Does the Mediterranean Diet Protect against Stress-Induced Inflammatory Activation in European Adolescents? The HELENA Study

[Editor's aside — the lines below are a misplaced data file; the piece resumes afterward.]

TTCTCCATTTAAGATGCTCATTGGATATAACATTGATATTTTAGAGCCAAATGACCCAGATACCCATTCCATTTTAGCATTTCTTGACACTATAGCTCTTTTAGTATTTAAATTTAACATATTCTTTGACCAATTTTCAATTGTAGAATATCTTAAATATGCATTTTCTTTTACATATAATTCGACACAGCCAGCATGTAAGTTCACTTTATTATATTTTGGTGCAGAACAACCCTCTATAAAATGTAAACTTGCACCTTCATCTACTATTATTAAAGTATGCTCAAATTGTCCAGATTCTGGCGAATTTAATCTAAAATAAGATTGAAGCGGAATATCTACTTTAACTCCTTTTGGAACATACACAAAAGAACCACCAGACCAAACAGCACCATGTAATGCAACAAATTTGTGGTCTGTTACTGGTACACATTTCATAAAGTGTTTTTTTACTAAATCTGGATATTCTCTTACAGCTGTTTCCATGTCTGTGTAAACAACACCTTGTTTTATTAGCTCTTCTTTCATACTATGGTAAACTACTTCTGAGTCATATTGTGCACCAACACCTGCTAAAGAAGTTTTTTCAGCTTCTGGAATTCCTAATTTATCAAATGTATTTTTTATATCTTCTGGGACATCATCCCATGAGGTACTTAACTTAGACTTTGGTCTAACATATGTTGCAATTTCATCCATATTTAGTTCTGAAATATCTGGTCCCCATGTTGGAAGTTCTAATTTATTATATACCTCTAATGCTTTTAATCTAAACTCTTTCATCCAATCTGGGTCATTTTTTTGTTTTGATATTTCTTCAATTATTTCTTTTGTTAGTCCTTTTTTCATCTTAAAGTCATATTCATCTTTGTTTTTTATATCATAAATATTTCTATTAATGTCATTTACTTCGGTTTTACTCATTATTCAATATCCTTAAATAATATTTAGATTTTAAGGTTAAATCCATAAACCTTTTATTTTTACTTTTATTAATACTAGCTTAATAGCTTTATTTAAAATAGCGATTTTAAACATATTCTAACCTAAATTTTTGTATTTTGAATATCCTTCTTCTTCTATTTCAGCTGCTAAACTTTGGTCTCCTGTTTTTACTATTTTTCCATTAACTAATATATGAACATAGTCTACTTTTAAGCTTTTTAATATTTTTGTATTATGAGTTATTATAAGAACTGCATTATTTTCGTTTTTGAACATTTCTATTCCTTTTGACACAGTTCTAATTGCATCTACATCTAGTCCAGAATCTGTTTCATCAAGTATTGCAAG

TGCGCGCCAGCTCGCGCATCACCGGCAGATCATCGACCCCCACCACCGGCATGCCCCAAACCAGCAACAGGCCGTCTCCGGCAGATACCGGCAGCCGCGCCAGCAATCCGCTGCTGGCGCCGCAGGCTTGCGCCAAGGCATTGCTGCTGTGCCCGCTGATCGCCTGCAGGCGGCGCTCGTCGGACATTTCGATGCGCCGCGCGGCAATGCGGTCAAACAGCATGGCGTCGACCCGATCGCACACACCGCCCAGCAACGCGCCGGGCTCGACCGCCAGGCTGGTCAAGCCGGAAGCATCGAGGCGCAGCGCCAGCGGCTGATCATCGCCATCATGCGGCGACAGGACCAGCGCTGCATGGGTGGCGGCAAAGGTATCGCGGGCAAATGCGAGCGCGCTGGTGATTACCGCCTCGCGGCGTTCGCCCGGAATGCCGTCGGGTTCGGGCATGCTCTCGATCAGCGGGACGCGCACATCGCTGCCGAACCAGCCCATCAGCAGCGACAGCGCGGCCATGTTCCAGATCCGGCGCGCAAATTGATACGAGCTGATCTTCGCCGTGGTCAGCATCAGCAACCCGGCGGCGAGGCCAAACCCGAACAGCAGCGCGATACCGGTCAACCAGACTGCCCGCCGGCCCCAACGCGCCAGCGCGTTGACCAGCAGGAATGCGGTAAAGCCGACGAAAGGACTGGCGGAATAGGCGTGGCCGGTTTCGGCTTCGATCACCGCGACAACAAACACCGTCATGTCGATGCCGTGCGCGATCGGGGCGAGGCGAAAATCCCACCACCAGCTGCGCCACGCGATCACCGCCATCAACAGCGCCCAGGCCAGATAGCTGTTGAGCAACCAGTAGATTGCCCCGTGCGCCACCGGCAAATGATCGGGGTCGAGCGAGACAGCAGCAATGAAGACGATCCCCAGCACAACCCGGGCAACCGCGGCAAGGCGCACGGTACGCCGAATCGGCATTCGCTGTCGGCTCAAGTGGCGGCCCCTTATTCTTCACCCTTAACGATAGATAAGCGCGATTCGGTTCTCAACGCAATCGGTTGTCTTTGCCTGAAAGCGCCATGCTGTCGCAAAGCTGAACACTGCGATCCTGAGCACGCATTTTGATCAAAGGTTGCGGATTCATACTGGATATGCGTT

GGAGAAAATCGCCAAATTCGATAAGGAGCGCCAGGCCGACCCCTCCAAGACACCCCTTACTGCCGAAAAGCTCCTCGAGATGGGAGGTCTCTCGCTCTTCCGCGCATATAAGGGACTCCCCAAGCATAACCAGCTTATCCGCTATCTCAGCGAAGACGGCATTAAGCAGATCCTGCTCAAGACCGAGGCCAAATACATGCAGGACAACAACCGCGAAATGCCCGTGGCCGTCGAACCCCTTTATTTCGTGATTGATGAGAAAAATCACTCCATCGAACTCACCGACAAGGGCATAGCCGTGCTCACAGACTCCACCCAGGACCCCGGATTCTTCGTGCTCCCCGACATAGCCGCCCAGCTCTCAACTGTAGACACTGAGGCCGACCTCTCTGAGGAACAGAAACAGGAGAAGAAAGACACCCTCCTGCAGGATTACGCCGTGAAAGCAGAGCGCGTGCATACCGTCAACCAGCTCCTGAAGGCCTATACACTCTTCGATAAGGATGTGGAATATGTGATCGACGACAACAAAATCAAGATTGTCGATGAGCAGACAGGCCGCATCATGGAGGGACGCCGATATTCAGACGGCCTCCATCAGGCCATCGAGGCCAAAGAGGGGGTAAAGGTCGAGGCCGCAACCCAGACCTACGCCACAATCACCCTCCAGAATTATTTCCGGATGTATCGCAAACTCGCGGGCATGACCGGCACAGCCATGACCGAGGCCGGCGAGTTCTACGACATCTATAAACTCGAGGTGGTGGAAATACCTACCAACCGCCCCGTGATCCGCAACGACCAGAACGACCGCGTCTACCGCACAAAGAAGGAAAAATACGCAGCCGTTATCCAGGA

Since it is not known whether the Mediterranean diet can reverse the increased inflammation induced by stress, this 2018 study examined the two associations - between cortisol with inflammation, and cortisol with the adolescent Mediterranean diet score (aMDS) - before testing whether aMDS associates with cortisol levels and inflammation, and whether inflammation can be reduced by aMDS. The aMDS of the 242 adolescent participants (12.5-17.5 years old) was derived from their salivary cortisol levels, blood results and 2-day 24-h dietary recall. Several relationships involving cortisol were determined, including its inverse correlation with adherence to the Mediterranean Diet (B = -1.023, p = 0.002), and association with elevated tumor necrosis factor (TNF-α B = 11.887, p = 0.001) when adjusted for age, gender, parental education and body mass index (although this became insignificant when aMDS was included in the model). Moreover, when comparing lower and higher aMDS groups, the cortisol-TNF-α interaction was only seen in the lower aMDS group. The concentrations of TNF-α and interleukins (IL) IL-1, IL-2, IL-6 were also found to be lower in individuals highly adherent to the aMDS, compared with those who did not adhere to the diet score. These findings suggest that adherence to the Mediterranean diet may counteract the stress-induced alterations in inflammatory markers, which could ultimately lower prevalence rates of mental disorders.